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Journal Article

Citation

Trigg R. Camb. Q. Healthc. Ethics 2017; 26(1): 31-42.

Copyright

(Copyright © 2017, Cambridge University Press)

DOI

10.1017/S0963180116000633

PMID

unavailable

Abstract

Complicity in an immoral, and even criminal, activity, such as robbery or murder, is itself regarded as involving responsibility for those acts. What should the position be of health professionals who are expected to participate in actions that they believe are morally wrong? Professional responsibilities may clash with private conscience. Even referring a patient to someone else, when what is in question may be assisted suicide, or euthanasia, seems to involve some complicity. This is a live issue in Canada, but similar dilemmas occur elsewhere. Physicians and others should not be coerced into involvement of any kind in what they regard as wrong. Such coercion goes against the very principles of liberal democracy. Conscience matters. Reasonable accommodation should be given to those whose moral judgment may be at variance with prevailing professional norms. Moral questions should still be given weight within medicine, and disagreements respected. Dedication to the promotion of human welfare should be paramount, but it should be recognized that there may be different visions of what such welfare consists of.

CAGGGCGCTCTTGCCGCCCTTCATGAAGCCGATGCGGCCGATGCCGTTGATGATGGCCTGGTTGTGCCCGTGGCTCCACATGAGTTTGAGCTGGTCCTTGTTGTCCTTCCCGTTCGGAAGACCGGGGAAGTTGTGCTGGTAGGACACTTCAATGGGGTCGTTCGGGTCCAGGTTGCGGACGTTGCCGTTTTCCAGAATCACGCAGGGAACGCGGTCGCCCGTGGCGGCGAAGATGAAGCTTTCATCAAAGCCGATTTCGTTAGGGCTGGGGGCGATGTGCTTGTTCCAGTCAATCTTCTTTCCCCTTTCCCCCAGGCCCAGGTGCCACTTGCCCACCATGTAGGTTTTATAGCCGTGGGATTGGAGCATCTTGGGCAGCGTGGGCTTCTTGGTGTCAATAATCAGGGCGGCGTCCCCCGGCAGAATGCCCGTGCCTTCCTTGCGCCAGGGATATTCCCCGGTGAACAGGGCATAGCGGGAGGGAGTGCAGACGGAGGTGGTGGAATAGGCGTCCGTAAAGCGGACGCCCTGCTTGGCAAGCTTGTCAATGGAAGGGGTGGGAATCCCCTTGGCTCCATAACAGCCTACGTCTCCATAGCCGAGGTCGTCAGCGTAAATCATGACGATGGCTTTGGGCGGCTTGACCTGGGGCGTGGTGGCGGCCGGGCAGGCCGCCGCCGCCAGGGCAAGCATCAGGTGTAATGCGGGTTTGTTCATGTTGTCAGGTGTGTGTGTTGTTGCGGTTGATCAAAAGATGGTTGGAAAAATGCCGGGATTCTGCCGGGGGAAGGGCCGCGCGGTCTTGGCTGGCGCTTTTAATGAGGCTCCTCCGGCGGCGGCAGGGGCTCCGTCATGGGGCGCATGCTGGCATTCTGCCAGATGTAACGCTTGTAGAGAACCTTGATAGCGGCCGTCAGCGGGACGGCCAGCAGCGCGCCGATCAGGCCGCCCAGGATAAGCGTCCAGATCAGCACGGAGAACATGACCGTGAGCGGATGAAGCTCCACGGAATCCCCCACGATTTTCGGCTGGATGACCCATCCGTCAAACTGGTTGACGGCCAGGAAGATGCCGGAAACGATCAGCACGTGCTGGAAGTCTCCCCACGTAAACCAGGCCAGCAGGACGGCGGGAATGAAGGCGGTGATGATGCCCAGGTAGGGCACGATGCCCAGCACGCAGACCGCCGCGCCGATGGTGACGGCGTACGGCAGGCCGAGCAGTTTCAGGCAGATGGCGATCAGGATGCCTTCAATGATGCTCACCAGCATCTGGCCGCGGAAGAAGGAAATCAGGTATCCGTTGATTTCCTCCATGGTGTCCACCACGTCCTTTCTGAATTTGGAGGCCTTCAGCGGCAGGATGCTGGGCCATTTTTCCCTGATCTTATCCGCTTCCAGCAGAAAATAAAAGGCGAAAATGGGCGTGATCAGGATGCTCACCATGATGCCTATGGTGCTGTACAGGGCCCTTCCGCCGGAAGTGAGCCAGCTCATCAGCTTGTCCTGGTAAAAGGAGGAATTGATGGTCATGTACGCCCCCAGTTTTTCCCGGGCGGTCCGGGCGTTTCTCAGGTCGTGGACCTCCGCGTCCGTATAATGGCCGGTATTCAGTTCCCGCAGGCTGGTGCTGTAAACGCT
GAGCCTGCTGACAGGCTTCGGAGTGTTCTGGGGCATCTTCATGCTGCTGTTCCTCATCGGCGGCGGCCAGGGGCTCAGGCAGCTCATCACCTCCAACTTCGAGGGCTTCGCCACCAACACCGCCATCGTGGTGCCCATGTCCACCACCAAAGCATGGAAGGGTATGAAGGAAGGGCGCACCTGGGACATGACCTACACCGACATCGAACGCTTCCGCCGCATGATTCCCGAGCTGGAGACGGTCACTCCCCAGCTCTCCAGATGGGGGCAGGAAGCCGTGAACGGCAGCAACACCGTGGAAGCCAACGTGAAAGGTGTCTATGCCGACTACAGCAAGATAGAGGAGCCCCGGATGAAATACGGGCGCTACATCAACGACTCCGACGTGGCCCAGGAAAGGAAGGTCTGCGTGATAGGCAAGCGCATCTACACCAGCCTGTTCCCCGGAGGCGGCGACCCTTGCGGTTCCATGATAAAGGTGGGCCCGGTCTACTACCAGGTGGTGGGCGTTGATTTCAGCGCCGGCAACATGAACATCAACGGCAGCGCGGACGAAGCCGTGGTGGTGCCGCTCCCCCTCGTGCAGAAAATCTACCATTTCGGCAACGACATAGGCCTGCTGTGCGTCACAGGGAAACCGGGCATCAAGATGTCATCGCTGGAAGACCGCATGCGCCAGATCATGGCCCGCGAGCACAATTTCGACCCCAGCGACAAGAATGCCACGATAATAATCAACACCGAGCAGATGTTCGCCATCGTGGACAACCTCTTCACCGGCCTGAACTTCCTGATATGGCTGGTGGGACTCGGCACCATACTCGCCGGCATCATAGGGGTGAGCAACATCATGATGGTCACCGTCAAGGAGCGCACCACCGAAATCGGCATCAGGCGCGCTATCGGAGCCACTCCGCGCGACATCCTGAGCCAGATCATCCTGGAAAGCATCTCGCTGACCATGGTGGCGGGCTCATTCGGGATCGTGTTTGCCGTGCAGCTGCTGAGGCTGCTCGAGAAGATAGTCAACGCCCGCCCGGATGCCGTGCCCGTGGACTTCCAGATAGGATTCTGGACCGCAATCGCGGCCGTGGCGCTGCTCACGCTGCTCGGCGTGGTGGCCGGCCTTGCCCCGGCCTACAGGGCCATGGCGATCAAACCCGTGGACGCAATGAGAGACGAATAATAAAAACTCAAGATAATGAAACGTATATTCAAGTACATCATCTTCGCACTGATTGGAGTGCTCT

Language: en

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